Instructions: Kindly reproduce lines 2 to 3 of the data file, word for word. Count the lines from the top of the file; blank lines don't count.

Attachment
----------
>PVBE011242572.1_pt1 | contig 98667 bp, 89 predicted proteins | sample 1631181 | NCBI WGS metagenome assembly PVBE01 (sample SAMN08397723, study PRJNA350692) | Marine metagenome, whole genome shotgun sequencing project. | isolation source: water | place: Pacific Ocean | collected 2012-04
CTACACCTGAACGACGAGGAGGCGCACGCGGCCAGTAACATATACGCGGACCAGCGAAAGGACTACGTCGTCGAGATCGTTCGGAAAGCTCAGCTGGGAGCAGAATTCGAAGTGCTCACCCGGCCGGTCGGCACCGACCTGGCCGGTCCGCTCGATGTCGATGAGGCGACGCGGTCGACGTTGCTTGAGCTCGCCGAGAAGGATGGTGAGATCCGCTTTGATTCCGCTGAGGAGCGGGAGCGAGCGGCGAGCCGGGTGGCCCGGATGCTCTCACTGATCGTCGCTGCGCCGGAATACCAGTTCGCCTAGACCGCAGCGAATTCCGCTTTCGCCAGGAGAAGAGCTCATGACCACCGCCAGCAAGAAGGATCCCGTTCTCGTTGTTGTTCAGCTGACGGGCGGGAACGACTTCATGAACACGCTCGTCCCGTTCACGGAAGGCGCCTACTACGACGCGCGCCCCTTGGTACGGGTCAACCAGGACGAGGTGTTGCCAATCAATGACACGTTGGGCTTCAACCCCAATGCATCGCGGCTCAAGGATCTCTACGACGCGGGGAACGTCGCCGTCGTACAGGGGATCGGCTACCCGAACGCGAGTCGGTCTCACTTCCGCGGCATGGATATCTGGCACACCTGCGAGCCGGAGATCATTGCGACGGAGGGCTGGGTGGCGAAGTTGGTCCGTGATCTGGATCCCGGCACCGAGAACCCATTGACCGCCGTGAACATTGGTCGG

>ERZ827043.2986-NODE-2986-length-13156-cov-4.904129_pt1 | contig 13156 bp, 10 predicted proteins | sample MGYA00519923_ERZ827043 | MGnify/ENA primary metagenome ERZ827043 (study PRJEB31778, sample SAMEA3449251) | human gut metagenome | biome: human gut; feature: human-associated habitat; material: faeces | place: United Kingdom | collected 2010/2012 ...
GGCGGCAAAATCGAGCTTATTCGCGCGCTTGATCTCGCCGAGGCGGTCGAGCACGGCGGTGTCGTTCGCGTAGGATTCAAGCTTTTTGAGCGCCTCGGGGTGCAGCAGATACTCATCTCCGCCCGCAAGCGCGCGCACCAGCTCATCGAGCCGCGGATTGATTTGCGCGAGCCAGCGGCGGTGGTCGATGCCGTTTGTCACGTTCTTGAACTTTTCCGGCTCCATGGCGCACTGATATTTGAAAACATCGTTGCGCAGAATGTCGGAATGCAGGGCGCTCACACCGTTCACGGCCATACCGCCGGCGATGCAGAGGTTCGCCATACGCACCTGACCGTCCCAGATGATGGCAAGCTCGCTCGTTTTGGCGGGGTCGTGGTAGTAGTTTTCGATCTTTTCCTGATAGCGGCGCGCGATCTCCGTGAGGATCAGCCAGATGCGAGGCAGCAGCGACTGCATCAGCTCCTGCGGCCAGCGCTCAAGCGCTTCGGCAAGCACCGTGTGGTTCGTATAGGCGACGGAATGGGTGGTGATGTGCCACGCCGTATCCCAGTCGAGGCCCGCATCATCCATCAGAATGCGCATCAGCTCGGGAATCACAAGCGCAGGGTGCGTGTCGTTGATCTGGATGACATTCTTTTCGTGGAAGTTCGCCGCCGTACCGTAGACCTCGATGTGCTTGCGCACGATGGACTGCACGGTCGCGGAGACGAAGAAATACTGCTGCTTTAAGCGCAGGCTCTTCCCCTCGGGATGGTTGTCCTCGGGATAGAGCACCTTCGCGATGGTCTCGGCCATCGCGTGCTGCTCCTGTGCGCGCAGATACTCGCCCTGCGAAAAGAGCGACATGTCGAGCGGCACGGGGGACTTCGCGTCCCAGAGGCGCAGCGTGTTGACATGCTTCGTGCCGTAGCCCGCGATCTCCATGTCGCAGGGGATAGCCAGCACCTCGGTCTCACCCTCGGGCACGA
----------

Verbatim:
CTACACCTGAACGACGAGGAGGCGCACGCGGCCAGTAACATATACGCGGACCAGCGAAAGGACTACGTCGTCGAGATCGTTCGGAAAGCTCAGCTGGGAGCAGAATTCGAAGTGCTCACCCGGCCGGTCGGCACCGACCTGGCCGGTCCGCTCGATGTCGATGAGGCGACGCGGTCGACGTTGCTTGAGCTCGCCGAGAAGGATGGTGAGATCCGCTTTGATTCCGCTGAGGAGCGGGAGCGAGCGGCGAGCCGGGTGGCCCGGATGCTCTCACTGATCGTCGCTGCGCCGGAATACCAGTTCGCCTAGACCGCAGCGAATTCCGCTTTCGCCAGGAGAAGAGCTCATGACCACCGCCAGCAAGAAGGATCCCGTTCTCGTTGTTGTTCAGCTGACGGGCGGGAACGACTTCATGAACACGCTCGTCCCGTTCACGGAAGGCGCCTACTACGACGCGCGCCCCTTGGTACGGGTCAACCAGGACGAGGTGTTGCCAATCAATGACACGTTGGGCTTCAACCCCAATGCATCGCGGCTCAAGGATCTCTACGACGCGGGGAACGTCGCCGTCGTACAGGGGATCGGCTACCCGAACGCGAGTCGGTCTCACTTCCGCGGCATGGATATCTGGCACACCTGCGAGCCGGAGATCATTGCGACGGAGGGCTGGGTGGCGAAGTTGGTCCGTGATCTGGATCCCGGCACCGAGAACCCATTGACCGCCGTGAACATTGGTCGG

>ERZ827043.2986-NODE-2986-length-13156-cov-4.904129_pt1 | contig 13156 bp, 10 predicted proteins | sample MGYA00519923_ERZ827043 | MGnify/ENA primary metagenome ERZ827043 (study PRJEB31778, sample SAMEA3449251) | human gut metagenome | biome: human gut; feature: human-associated habitat; material: faeces | place: United Kingdom | collected 2010/2012 ...